20 August 2008
Many readers will be familiar with the La Conchita landslide in California. For those who aren’t, La Conchita a small (population about 340 people), unincorporated seaside village located on the Pacific coast north of Los Angeles (Fig. 1) (34.4 degrees north, 119.5 degrees west). The town is located on a narrow coastal plain, with a steep slope behind. The houses are very close to the foot of the slope (Fig 2).
The town shot into the limelight on 4th March 1995 when a landslide slipped off the slope and buried or damaged seven houses. Fortunately no-one was killed, but it clearly caused considerable concern. The landslide is the subject of perhaps one of the most famous of all landslide pictures, taken by the USGS (Fig. 3). The landslide was large (120 m wide, 330 m long, and >30 m deep, with an estimated volume of 1.3 million cubic metres. However, the slide occurred as a coherent earthflow and was comparatively slow.
Unsurprisingly, in the aftermath of the landslide concerns were raised about the safety of the town. In particular, it is clear from Figure 2 that the slope is mantled with old landslide scars and deposits. There was consistency in the views of the experts that further landslides on the slope were likely. Sadly, this proved to be correct because on 10th January 2005, during a period of very heavy rainfall, a further landslide occurred. On this occasion a portion of the failed mass from 1995 remobilised and hit the upper part of the town.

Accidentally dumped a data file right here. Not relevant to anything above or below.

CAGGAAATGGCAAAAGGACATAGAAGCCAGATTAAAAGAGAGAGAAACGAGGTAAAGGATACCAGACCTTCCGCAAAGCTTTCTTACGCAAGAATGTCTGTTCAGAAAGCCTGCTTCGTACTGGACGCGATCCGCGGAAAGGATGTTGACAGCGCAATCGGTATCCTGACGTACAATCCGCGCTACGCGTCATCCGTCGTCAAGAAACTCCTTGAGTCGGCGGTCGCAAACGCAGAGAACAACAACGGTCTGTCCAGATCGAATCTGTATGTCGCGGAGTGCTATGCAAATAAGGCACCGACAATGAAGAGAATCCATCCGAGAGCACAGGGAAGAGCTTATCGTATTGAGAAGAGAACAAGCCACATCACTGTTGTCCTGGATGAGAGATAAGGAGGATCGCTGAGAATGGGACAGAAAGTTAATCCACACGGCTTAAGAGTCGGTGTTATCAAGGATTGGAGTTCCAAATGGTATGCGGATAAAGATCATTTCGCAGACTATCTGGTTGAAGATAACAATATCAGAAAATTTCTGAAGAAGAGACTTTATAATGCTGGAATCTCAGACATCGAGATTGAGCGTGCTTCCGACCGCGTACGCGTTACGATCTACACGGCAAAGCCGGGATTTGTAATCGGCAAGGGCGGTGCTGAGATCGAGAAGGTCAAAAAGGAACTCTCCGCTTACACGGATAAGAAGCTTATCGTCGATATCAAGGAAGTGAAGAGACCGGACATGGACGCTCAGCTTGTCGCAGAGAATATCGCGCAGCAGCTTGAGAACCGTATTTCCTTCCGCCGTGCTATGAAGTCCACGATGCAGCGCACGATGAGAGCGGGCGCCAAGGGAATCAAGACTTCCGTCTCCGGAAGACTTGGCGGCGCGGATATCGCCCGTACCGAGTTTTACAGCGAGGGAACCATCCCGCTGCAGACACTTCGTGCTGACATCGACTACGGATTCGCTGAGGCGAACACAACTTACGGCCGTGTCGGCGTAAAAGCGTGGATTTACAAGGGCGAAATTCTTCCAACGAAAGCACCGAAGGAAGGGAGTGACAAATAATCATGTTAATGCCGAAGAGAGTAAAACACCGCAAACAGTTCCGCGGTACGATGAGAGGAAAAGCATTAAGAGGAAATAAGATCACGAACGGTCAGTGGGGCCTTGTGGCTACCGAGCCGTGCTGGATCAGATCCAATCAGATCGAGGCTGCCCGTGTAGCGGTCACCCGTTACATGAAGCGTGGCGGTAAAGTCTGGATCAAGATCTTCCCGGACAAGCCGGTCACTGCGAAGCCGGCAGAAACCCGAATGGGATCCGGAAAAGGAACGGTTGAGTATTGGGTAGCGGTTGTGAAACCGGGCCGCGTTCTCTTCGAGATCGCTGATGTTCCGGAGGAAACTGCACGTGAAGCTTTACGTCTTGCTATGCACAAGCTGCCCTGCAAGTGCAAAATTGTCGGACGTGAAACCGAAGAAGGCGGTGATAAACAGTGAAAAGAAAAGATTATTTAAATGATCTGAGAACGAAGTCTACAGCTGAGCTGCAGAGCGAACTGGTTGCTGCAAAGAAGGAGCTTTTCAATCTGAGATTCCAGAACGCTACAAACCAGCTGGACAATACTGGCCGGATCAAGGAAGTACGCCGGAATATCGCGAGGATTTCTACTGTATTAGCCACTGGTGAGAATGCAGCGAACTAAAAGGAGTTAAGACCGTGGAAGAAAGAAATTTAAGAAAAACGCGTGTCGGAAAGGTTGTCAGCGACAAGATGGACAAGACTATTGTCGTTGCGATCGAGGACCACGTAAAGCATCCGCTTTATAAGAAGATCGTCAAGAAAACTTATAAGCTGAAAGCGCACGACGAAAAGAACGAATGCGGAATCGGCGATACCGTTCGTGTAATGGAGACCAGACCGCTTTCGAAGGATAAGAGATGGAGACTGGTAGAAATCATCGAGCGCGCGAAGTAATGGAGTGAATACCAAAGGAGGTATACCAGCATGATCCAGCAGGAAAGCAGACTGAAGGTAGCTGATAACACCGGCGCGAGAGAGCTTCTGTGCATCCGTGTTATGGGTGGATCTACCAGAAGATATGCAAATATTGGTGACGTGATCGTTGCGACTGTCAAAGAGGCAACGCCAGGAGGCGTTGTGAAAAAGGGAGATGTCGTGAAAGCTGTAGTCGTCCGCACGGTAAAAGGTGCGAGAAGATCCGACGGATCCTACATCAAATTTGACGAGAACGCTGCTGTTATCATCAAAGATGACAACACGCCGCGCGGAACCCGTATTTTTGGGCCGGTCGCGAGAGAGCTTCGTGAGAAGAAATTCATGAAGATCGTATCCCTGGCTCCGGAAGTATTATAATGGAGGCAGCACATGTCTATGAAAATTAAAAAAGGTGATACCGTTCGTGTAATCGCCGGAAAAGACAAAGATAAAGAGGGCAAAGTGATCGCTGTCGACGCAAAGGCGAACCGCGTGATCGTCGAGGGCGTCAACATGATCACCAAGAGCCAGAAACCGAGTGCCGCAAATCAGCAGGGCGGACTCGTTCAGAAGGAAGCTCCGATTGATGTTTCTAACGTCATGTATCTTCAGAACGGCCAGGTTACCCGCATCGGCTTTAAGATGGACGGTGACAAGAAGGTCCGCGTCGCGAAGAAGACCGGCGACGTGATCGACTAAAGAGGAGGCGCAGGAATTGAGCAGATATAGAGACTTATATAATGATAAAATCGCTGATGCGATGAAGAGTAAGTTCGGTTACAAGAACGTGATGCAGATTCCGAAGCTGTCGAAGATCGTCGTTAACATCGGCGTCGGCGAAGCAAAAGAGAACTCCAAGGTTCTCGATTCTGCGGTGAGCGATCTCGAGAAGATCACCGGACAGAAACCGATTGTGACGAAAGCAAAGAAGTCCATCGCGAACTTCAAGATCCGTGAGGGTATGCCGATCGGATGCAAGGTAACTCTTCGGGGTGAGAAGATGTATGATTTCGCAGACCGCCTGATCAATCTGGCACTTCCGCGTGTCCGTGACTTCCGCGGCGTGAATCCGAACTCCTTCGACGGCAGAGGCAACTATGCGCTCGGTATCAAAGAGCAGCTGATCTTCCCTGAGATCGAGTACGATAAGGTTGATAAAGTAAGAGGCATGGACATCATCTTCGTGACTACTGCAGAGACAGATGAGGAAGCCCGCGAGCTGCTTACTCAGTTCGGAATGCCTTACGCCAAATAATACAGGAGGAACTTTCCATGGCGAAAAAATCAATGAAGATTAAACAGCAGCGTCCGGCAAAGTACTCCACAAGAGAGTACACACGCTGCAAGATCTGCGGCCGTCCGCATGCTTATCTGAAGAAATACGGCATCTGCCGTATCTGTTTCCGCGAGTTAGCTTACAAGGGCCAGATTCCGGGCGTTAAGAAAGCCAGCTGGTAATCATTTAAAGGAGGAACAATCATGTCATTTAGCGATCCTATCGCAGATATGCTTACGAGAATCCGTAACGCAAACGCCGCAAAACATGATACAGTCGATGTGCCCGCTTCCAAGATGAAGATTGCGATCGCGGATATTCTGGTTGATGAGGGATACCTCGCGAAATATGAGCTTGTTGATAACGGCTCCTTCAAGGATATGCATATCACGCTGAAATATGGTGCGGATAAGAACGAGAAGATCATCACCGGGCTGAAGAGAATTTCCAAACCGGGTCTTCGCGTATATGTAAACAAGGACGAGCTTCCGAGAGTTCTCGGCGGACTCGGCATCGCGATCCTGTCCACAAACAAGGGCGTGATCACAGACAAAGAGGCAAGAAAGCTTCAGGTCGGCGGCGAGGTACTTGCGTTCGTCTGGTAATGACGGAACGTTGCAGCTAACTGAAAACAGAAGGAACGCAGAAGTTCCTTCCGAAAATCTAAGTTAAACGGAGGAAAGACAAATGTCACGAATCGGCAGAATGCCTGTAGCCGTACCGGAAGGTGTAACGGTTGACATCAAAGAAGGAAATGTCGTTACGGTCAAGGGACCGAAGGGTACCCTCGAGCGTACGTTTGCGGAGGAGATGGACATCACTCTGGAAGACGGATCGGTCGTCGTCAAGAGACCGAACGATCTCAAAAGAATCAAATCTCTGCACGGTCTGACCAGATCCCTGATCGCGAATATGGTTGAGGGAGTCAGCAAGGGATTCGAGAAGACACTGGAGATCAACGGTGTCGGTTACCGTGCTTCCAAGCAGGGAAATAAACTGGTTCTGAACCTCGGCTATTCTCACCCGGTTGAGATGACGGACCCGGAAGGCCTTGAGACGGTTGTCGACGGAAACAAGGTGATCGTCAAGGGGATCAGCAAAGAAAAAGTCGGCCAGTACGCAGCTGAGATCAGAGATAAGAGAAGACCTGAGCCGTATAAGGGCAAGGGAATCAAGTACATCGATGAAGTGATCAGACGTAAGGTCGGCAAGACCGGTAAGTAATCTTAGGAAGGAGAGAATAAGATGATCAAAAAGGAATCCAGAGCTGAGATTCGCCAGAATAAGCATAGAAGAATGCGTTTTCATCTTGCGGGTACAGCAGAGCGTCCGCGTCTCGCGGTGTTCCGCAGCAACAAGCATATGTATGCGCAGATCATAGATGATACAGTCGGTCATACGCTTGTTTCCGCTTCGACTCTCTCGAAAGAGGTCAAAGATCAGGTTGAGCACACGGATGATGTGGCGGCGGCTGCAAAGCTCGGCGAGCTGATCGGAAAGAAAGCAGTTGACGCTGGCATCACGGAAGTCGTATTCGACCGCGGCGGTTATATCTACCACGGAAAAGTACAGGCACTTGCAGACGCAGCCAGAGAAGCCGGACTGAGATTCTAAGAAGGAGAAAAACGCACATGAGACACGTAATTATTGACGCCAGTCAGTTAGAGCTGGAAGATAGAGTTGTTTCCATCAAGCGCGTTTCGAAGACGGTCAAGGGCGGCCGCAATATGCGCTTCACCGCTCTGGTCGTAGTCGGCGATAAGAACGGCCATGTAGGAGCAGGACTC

Amazingly, the failure of the upper part of the landslide was caught by a TV crew (see here or below).
Yesterday, the main part of the court case brought by the property owners against the ranch owners came to an end. I have no knowledge of the US legal system, but interestingly the verdict of the jury is that the ranch company was negligent in connection with the 2005 landslide. The land owners had claimed that the ranch company did not build an adequate drainage system. This was felt to have contributed to the event. As I understand it the drainage system was not found to be the sole cause, meaning that the negligence is shared. The court case has now moved into a second phase in which the jury will decide upon damages. Because of this it would be wrong to comment on the rights and wrongs of this case at this stage (I will do so later), but it will certainly be interesting to see what the jurors award, and to whom.